Children and adolescents on intensive insulin therapy maintain postprandial glycaemic control without precise carbohydrate counting
Article first published online: 14 JAN 2009
© 2009 The Authors. Journal compilation © 2009 Diabetes UK
Volume 26, Issue 3, pages 279–285, March 2009
How to Cite
Smart, C. E., Ross, K., Edge, J. A., Collins, C. E., Colyvas, K. and King, B. R. (2009), Children and adolescents on intensive insulin therapy maintain postprandial glycaemic control without precise carbohydrate counting. Diabetic Medicine, 26: 279–285. doi: 10.1111/j.1464-5491.2009.02669.x
- Issue published online: 12 MAR 2009
- Article first published online: 14 JAN 2009
- Accepted 31 December 2008
- continuous subcutaneous insulin infusion;
- insulin analogues;
- postprandial glucose;
- Type 1 diabetes
Aims Carbohydrate (CHO) quantification is used to adjust pre-meal insulin in intensive insulin regimens. However, the precision in CHO quantification required to maintain postprandial glycaemic control is unknown. We determined the effect of a ±10-g variation in CHO amount, with an individually calculated insulin dose for 60 g CHO, on postprandial glycaemic control.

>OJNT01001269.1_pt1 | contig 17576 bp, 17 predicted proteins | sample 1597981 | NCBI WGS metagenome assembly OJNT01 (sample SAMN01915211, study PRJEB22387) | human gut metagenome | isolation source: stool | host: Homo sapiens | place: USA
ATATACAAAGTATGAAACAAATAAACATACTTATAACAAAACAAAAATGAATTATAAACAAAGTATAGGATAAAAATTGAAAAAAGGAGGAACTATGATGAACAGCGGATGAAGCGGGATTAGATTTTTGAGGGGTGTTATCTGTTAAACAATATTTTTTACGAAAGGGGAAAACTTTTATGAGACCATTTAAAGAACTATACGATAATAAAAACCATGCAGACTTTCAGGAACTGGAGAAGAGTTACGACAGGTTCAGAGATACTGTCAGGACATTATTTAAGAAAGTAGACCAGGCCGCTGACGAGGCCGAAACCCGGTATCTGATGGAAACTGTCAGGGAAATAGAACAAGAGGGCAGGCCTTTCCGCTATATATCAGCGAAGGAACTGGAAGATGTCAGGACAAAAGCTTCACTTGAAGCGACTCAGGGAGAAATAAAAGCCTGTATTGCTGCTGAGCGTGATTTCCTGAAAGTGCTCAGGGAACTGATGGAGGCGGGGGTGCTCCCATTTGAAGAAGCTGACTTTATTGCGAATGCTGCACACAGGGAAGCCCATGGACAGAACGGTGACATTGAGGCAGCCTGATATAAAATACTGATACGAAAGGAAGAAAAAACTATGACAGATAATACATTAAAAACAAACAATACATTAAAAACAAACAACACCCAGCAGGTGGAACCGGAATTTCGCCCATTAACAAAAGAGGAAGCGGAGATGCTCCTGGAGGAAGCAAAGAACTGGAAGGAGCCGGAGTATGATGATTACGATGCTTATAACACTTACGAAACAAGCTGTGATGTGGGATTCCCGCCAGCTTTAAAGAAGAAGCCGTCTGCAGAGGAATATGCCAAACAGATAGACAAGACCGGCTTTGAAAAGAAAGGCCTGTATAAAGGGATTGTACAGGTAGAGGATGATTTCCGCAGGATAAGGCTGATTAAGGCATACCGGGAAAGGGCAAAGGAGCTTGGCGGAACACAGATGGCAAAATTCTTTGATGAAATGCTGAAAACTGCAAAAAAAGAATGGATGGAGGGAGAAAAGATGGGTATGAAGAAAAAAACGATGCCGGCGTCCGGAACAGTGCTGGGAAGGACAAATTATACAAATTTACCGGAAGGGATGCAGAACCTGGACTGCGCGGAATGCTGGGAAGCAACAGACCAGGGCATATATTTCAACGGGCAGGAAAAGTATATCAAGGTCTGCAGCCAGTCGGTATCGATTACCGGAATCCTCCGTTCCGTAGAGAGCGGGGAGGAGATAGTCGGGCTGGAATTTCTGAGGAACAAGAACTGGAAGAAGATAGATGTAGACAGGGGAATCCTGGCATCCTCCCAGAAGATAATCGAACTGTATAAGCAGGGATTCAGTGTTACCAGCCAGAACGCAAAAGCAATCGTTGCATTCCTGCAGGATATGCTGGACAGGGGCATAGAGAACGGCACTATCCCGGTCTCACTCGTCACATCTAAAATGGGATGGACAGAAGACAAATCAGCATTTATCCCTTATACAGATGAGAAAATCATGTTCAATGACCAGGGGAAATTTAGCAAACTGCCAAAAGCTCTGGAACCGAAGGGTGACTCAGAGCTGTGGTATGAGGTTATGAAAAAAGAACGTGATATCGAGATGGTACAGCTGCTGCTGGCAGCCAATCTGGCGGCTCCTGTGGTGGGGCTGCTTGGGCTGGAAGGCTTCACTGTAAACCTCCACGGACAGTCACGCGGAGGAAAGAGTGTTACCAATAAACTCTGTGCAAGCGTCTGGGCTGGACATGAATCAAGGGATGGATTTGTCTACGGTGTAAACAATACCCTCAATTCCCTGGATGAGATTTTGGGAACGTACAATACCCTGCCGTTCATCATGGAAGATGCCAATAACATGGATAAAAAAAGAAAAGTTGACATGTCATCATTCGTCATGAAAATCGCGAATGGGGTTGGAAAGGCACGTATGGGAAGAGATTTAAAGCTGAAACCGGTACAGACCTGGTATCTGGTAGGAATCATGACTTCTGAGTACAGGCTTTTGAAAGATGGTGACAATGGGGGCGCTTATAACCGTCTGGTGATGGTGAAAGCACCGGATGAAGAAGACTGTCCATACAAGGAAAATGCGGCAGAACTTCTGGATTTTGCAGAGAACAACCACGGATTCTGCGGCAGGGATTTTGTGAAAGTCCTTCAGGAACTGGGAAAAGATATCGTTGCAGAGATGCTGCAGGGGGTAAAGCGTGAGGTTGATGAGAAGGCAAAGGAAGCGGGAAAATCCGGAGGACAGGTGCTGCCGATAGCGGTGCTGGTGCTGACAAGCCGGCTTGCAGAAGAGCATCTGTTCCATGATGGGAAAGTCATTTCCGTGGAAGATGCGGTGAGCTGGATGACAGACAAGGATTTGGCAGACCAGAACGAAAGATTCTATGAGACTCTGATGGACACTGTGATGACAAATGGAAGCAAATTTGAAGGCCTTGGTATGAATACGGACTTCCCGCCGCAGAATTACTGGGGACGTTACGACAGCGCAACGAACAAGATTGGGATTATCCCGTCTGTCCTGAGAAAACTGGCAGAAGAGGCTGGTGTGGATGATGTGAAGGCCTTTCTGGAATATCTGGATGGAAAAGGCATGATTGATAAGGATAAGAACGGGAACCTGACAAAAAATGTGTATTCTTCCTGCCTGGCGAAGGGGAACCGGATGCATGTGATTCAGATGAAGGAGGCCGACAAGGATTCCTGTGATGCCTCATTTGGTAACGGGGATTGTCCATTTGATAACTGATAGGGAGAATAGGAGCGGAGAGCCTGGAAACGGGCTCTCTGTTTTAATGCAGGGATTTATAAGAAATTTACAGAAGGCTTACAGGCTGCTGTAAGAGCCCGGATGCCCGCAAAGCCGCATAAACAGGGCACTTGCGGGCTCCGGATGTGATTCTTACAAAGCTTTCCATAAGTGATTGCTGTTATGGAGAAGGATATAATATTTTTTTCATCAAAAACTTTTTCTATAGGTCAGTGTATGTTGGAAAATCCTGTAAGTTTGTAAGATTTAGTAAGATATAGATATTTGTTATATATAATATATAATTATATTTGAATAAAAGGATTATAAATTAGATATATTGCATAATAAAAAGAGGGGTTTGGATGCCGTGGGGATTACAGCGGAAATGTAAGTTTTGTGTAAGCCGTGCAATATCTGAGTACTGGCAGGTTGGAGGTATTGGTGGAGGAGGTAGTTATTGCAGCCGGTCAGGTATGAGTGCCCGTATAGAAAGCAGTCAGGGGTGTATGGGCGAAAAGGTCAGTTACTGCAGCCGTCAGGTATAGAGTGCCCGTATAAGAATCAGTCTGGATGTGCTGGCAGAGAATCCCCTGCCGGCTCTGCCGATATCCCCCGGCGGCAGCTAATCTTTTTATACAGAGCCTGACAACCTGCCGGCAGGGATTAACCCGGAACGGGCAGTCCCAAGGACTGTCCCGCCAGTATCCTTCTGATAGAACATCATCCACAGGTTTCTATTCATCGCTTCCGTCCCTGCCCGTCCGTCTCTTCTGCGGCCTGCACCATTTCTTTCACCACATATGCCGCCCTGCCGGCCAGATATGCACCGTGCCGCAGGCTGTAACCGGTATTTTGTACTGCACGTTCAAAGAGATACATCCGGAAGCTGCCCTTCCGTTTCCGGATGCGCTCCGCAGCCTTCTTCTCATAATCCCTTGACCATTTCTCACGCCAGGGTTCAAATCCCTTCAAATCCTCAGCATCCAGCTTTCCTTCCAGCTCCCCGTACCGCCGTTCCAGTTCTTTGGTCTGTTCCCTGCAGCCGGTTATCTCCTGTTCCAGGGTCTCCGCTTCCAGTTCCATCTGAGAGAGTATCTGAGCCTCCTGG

Methods Thirty-one children and adolescents (age range 9.5–16.8 years), 17 using continuous subcutaneous insulin infusion (CSII) and 14 using multiple daily injections (MDI), participated. Each subject consumed test lunches of equal macronutrient content, differing only in carbohydrate quantity (50, 60, 70 g CHO), in random order on three consecutive days. For each participant, the insulin dose was the same for each meal, based on their usual insulin : CHO ratio for 60 g CHO. Activity was standardized. Continuous glucose monitoring was used.
Results The CSII and MDI subjects demonstrated no difference in postprandial blood glucose levels (BGLs) for comparable carbohydrate loads (P > 0.05). The 10-g variations in CHO quantity resulted in no differences in BGLs or area under the glucose curves for 2.5 h (P > 0.05). Hypoglycaemic episodes were not significantly different (P = 0.32). The 70-g meal produced higher glucose excursions after 2.5 h, with a maximum difference of 1.9 mmol/l at 3 h (P = 0.01), but the BGLs remained within international postprandial targets.
Conclusions In patients using intensive insulin therapy, an individually calculated insulin dose for 60 g of carbohydrate maintains postprandial BGLs for meals containing between 50 and 70 g of carbohydrate. A single mealtime insulin dose will cover a range in carbohydrate amounts without deterioration in postprandial control.